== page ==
Etcetera

Chuckie O'Brien, Jimmy Hoffa’s Confidante and Surrogate Son, Dies at 86


February 14, 2020, 12:57 AM by  Allan Lengel

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Chuckie O'Brien (Family photo)

Chuckie O'Brien, Jimmy Hoffa’s confidante, “surrogate son," driver, gofer and conduit to the mob, died Thursday in Boca Raton, Fla., at 86. The cause of death appeared to be a heart attack, his stepson said.

O'Brien became somewhat of a household name after the disappearance of Hoffa in July 1975, and the FBI quickly named him as a suspect. The feds theorized that he drove the car to Hoffa's death at the behest of the mob that wanted to keep the ex-Teamster boss from regaining power in the union. Hoffa experts, including journalists Dan Moldea and Scott Burnstein,  subsequently theorized that the driver was more likely Detroit mobster Vito Giacalone.

No one has ever been charged.

Just recently, O'Brien's stepson, Jack Goldsmith, a former Justice Department official who now teaches at Harvard Law School, wrote a book, "In Hoffa's Shadow," which laid out convincing evidence that O'Brien couldn't have driven the car that day.

Goldsmith tried to get the feds to write an official letter clearing O'Brien in the Hoffa caper, and the FBI and U.S. Attorney's Office seriously considered it. But in 2014, then-U.S. Attorney Barbara McQuade decided against it. Goldsmith hoped the feds might change their mind after his book was published.

I wrote a column here Dec. 4 headlined "Time For Feds To Clear Chuckie O'Brien In Hoffa Murder," based on information in the book and my interviews, which included a former FBI agent who worked on the case.

I wrote:

FBI agent Andrew Sluss, now retired, picked up the case in 2003.

He entered the investigation with the institutional belief that O’Brien was the likely wheelman for Hoffa’s last ride. But “within a year,” Goldsmith writes, “Sluss had concluded that this belief was erroneous and that Chuckie was not at the Machus Red Fox parking lot that afternoon. …Sluss also apparently studied the timeline of Chuckie’s activities during the afternoon of July 30 more carefully than the original investigators, and concluded that it was practically impossible for Chuckie to have picked up Hoffa...based on his known whereabouts that afternoon.”

As for Goldsmith’s account of the Hoffa investigation, Sluss tells Deadline Detroit: “I think it’s 100 percent accurate.” And he says with “no hesitation” that O’Brien is entitled to be formally exonerated with a letter.

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Jack Goldsmith: "Chuckie lived ... under that shadow." (Photo: Harvard Law School)

There had been rumors of late that the U.S. Attorney's Office was considered re-examining O'Brien's role, but on multiple occasions when I inquired, the official word was there would be no comment.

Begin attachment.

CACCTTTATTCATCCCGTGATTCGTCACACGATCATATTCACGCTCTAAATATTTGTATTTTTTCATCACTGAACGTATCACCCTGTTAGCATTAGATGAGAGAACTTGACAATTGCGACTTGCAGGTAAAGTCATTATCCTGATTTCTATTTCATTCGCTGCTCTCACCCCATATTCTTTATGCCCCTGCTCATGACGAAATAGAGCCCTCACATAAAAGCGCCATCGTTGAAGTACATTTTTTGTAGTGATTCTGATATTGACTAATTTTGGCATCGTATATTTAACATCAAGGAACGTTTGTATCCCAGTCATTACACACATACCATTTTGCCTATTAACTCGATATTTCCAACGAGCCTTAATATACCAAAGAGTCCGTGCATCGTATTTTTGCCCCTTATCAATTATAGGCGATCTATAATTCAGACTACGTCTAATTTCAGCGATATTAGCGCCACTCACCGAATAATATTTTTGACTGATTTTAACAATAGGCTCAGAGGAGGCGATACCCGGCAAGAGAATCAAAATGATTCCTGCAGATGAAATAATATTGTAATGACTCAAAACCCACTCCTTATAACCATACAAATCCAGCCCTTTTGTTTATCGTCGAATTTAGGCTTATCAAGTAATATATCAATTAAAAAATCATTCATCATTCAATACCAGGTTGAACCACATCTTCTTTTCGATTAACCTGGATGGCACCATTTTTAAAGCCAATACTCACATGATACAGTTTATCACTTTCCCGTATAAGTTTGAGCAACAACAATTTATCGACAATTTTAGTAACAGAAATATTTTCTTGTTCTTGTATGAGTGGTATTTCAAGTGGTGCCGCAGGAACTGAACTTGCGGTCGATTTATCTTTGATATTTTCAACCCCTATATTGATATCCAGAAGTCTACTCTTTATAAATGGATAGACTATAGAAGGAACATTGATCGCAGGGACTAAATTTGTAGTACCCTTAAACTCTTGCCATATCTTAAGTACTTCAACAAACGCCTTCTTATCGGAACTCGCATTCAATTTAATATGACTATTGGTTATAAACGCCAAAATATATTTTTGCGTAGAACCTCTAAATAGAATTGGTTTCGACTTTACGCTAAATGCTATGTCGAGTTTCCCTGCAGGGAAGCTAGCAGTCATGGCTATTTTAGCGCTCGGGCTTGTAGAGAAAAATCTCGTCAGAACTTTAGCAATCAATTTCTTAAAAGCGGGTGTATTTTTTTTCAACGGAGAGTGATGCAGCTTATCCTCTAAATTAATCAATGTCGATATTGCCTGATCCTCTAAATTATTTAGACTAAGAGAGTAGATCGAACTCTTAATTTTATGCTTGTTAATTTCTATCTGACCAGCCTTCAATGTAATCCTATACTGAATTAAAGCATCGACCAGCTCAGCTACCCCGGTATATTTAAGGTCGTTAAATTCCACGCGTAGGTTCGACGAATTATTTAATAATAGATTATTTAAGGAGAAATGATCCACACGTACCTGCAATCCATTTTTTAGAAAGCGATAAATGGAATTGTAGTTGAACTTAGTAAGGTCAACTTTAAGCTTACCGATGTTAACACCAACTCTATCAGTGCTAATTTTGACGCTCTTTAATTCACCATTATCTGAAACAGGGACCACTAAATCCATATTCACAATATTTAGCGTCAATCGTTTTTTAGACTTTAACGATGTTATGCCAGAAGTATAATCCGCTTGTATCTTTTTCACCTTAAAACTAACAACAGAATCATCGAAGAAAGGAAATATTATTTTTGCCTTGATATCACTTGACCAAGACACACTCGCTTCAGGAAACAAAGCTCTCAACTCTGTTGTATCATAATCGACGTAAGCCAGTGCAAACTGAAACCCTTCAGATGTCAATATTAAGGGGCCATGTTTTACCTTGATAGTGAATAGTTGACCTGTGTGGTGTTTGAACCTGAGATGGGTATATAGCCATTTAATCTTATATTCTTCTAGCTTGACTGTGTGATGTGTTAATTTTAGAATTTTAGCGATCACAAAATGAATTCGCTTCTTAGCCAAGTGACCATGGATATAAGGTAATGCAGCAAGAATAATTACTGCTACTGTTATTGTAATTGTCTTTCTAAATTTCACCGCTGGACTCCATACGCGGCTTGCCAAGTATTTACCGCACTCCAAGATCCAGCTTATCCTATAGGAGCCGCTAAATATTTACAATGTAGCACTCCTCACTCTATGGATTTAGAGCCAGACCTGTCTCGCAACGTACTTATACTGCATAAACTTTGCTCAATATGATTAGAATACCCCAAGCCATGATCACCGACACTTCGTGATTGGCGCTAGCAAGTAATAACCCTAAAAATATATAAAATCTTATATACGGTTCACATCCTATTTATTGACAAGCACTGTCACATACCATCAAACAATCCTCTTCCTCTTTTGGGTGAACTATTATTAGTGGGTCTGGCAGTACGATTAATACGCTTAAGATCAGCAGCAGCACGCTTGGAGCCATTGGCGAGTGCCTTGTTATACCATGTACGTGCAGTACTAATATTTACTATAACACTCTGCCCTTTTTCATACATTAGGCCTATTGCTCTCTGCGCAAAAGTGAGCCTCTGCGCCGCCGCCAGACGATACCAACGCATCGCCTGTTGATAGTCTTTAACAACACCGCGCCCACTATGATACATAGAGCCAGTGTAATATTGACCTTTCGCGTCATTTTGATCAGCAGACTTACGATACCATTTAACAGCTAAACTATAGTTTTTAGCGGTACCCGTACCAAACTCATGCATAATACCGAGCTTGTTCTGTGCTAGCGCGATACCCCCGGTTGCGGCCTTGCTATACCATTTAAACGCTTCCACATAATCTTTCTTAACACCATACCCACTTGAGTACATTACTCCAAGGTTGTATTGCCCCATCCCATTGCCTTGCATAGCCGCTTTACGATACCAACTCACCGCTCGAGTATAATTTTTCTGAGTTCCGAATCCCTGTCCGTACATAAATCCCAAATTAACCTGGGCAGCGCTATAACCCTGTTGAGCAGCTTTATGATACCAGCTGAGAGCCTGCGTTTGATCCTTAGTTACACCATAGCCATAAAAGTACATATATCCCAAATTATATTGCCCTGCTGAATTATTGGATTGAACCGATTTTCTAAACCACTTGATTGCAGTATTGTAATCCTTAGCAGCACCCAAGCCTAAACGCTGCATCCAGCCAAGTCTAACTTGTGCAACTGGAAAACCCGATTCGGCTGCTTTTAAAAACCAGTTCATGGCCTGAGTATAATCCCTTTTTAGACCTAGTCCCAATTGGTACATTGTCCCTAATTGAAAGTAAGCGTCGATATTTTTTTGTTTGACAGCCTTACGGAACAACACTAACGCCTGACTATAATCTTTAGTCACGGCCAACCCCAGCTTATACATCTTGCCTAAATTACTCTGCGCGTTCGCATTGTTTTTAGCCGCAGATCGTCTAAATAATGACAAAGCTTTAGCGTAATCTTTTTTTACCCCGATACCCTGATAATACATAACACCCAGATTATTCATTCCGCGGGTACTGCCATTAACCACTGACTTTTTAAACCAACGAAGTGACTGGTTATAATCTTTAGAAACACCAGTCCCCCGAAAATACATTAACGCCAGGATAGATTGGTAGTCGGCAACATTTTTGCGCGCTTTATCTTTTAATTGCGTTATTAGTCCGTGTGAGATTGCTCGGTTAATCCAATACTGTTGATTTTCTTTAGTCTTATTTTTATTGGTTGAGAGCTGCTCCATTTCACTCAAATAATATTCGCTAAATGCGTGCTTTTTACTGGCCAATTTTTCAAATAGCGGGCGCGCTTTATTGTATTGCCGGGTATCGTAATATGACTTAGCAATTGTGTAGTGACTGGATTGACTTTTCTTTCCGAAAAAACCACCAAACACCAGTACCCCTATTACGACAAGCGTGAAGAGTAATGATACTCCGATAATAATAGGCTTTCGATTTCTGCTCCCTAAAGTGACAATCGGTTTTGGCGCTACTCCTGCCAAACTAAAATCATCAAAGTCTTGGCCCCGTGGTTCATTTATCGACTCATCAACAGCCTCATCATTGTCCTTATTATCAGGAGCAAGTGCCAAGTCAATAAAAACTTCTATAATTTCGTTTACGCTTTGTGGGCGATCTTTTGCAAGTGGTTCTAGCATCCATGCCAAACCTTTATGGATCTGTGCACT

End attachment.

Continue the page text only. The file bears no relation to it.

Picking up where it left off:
In a column Thursday in an oline publication, Lawfare, Goldsmith writes about his stepdad's death:

Chuckie was most famous for two things. In the 1950s, 1960s and early 1970s, he was the closest aide and near-constant companion of Jimmy Hoffa, the infamous and influential leader of the Teamsters Union. And following Hoffa’s disappearance on July 30, 1975, Chuckie became a leading suspect when the government publicly accused him of picking up Hoffa and driving him to his death. The latter charge is, I believe, untrue. But practically everyone believed it. This accusation was repeated in story after story and book after book and, most recently, in the movie “The Irishman.” Chuckie lived the last 44 years of his life under that shadow.

I explain in my recent book, “In Hoffa’s Shadow,” why I do not think Chuckie was involved in Hoffa’s murder. But, as I also explain, Chuckie knew many of the other leading suspects well— and after Hoffa disappeared, he became tragically ensnared between the government’s public accusations and pressure and the mob’s very different types of private pressure. As one FBI agent on the Hoffa case in the 1970s told me, “For some reason the gods just decided to position [Chuckie] where so much of his life would be chewed up in the clash between an implacable government and an implacable Mafia.” The clash of implacables ruined Chuckie’s life—it cost him his job, his reputation, many of his friends, and his honor.

To me, Chuckie was, most of all, a great father. He became my father when I was at a vulnerable point in my life at age 12. Despite the unbearable pressures of the Hoffa investigation, Chuckie was a constant source of love, stability, encouragement and even inspiration. I broke with him in my 20s for reasons I came to regret deeply. But in 2004 I sought his forgiveness and he gave it without question. One of the great joys of my life was our time together during the last 16 years, when we learned a great deal about one another and grew very close.

While writing my column in December, Goldsmith told me that O'Brien was still mentally sharp, but was declining in health.

"I very much hope that the government will do the right thing and give Chuckie the letter it promised him,” he said. 

“It would mean a ton to Chuckie, who for 44 years has proclaimed his innocence. Imagine if you were publicly, but falsely, accused by the government of picking up your father figure and driving him to his death; imagine if you would want exoneration.”

O'Brien is survived by his wife Brenda; his daughter Josephine and his son Chuckie; three stepsons, including Jack Goldsmith and his brothers Brett and Steven and by numerous grandchildren.



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